Arts & Culture

  1. When ‘Red Emma’ came to town

    In the 1910s, anarchist, writer, and provocateur Emma Goldman, described by J. Edgar Hoover as ‘the most dangerous woman in America,’ paid regular visits to Ann Arbor. She described one rowdy U-M crowd as ‘pampered parasites, not one of them with enough backbone to fight a flea.’

  2. Genre-jumping Fulbright scholar takes a novel path

    Aspiring scientist Ariel Djanikian, MFA ’04, read the writing on the lab wall when she found herself prioritizing creative writing over her latest experiment. Her fascinating and often tragic family history informs a recurring theme in both of her novels: the obliteration of one group of people for the convenience of another.

  3. How bedside musicians helped one family cope with tragedy

    The Gifts of Art Bedside Music and Art Program at Michigan Medicine is staffed by musicians specially trained in providing acoustic music for patients at the bedside. Artists will go “where patients, families, and staff members need us,” says coordinator Sam Vandiver.

  4. Dick Gaskill and his photographic memory

    After seven decades, Michigan Marching Band photographer Dick Gaskill, BBA ’57, has finally put down his gameday camera. But all those memories at Michigan Stadium are forever printed in the pages of history, and on his heart.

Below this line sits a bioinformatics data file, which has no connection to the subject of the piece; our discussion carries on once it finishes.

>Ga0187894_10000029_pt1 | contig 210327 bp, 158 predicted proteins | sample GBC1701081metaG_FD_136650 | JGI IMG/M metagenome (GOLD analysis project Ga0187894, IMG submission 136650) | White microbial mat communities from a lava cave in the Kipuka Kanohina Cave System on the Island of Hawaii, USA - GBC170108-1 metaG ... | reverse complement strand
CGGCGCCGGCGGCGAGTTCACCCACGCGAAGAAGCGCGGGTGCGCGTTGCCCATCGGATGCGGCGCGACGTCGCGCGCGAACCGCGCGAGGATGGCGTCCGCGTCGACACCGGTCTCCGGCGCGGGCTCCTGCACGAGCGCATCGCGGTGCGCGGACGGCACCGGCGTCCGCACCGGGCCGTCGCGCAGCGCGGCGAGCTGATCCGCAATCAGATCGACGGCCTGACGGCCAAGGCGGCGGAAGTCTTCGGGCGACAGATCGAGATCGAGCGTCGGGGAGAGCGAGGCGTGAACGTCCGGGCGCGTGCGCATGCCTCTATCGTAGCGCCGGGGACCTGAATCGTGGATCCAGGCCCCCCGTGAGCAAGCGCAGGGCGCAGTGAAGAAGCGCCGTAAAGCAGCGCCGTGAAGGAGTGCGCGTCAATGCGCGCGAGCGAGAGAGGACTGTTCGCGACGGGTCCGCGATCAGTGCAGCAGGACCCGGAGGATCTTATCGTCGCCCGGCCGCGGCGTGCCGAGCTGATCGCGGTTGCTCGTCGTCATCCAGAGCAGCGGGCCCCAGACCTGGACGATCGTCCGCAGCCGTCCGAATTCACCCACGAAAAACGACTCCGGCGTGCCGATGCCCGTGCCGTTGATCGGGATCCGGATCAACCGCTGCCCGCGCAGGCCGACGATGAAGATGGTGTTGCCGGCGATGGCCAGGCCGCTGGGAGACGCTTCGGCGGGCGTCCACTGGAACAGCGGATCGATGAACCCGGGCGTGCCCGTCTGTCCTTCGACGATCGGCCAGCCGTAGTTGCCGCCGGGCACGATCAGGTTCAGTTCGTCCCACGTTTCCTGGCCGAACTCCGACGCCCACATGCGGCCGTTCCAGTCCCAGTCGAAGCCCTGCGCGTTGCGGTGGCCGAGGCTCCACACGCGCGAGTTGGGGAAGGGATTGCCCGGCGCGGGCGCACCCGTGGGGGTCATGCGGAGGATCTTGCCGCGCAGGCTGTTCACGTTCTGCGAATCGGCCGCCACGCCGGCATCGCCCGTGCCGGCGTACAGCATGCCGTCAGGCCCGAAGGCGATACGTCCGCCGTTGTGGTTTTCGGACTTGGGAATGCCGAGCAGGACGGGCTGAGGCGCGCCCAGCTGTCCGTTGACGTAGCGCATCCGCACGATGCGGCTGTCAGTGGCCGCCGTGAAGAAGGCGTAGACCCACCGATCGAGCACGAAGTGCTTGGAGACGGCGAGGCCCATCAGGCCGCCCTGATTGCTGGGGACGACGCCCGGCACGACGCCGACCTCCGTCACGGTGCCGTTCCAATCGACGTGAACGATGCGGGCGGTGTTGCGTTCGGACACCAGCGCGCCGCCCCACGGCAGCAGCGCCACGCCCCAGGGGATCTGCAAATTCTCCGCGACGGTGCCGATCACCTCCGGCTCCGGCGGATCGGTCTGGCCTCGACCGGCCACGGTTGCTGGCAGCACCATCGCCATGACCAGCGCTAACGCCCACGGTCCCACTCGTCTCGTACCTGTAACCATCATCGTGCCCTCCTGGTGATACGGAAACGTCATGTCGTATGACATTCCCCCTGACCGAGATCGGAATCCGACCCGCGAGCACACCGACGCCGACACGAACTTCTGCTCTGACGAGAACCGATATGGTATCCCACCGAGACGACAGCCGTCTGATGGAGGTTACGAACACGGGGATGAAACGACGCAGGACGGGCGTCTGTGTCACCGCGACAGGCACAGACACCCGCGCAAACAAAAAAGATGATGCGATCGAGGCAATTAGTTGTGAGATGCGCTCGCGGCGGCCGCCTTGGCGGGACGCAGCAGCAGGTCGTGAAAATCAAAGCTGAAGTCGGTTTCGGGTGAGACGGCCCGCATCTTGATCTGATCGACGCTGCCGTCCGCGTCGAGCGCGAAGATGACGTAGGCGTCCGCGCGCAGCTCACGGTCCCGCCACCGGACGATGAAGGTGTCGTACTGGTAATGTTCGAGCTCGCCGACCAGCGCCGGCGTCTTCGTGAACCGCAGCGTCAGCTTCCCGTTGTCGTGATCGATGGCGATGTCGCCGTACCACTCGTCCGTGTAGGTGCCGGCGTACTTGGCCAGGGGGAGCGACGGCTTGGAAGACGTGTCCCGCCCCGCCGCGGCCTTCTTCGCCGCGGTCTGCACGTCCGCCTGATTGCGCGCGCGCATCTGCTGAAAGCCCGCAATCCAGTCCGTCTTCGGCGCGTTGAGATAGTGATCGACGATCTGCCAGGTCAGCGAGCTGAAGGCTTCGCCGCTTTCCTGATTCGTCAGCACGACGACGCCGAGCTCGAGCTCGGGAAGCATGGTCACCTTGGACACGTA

5. Cannupa Hanska Luger ‘GIFTS’ U-M campus with public art installation

    The installation refers to the 1817 Treaty of Fort Meigs, which states that Ottawa, Chippewa, and Potawatomi tribes gifted the land to U-M upon which the Ann Arbor campus stands. The work contributes to a campuswide initiative to challenge University history.

  6. Danielle Scarpulla: The beauty in fashion and in Stamps

    This Italy-based fashion designer and Stamps grad has experience working in luxury shoe design but is now breaking into linens and textiles to help add special flair to one’s home and wardrobe. She shares insights on breaking into the fashion industry and adapting as it evolves.

  7. Two sides of the coin: Endi Poskovic on “Arts & Resistance”

    The Fall 2023 Theme Semester — Arts & Resistance — reflects how creativity and making can arise from oppression and destruction. Arts & Resistance has generated public performances, courses, lectures, conferences, exhibitions, and mini-grants for students campuswide.

  8. A dream of fundamental justice

    In 1900, the Burt Lake Band of Ottawa and Chippewa Indians lost their land and rightful place as a sovereign nation. Today, with input from other Native voices, an Ojibwe artist highlights the tribe’s history and current bid for federal reaffirmation in an exhibition at the U-M Museum of Art.

  9. From Hopwood to Hollywood to joy in the morning

    She fled the tenements of Brooklyn in the 1920s to follow her boyfriend to the U-M Law School. She got married, struggled to blend in with the coeds, and sought refuge in the library when things went awry. Then, Betty Smith, the future author of ‘A Tree Grows in Brooklyn’ met playwright and professor Kenneth Thorpe Rowe. His mentorship set her on a path that produced the bestselling novel of 1944.